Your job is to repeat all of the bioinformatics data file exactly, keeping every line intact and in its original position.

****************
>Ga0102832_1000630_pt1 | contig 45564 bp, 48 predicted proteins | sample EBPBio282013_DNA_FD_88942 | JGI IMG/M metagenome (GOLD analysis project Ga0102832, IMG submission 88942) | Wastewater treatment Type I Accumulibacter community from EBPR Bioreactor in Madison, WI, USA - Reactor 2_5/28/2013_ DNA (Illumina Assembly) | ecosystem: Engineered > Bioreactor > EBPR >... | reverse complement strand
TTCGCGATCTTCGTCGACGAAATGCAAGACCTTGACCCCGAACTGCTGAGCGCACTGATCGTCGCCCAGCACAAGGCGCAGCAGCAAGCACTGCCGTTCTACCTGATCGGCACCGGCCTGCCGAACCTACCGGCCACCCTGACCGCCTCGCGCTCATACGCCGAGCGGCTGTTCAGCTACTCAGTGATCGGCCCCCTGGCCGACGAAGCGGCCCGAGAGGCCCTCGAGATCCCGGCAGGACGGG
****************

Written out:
>Ga0102832_1000630_pt1 | contig 45564 bp, 48 predicted proteins | sample EBPBio282013_DNA_FD_88942 | JGI IMG/M metagenome (GOLD analysis project Ga0102832, IMG submission 88942) | Wastewater treatment Type I Accumulibacter community from EBPR Bioreactor in Madison, WI, USA - Reactor 2_5/28/2013_ DNA (Illumina Assembly) | ecosystem: Engineered > Bioreactor > EBPR >... | reverse complement strand
TTCGCGATCTTCGTCGACGAAATGCAAGACCTTGACCCCGAACTGCTGAGCGCACTGATCGTCGCCCAGCACAAGGCGCAGCAGCAAGCACTGCCGTTCTACCTGATCGGCACCGGCCTGCCGAACCTACCGGCCACCCTGACCGCCTCGCGCTCATACGCCGAGCGGCTGTTCAGCTACTCAGTGATCGGCCCCCTGGCCGACGAAGCGGCCCGAGAGGCCCTCGAGATCCCGGCAGGACGGG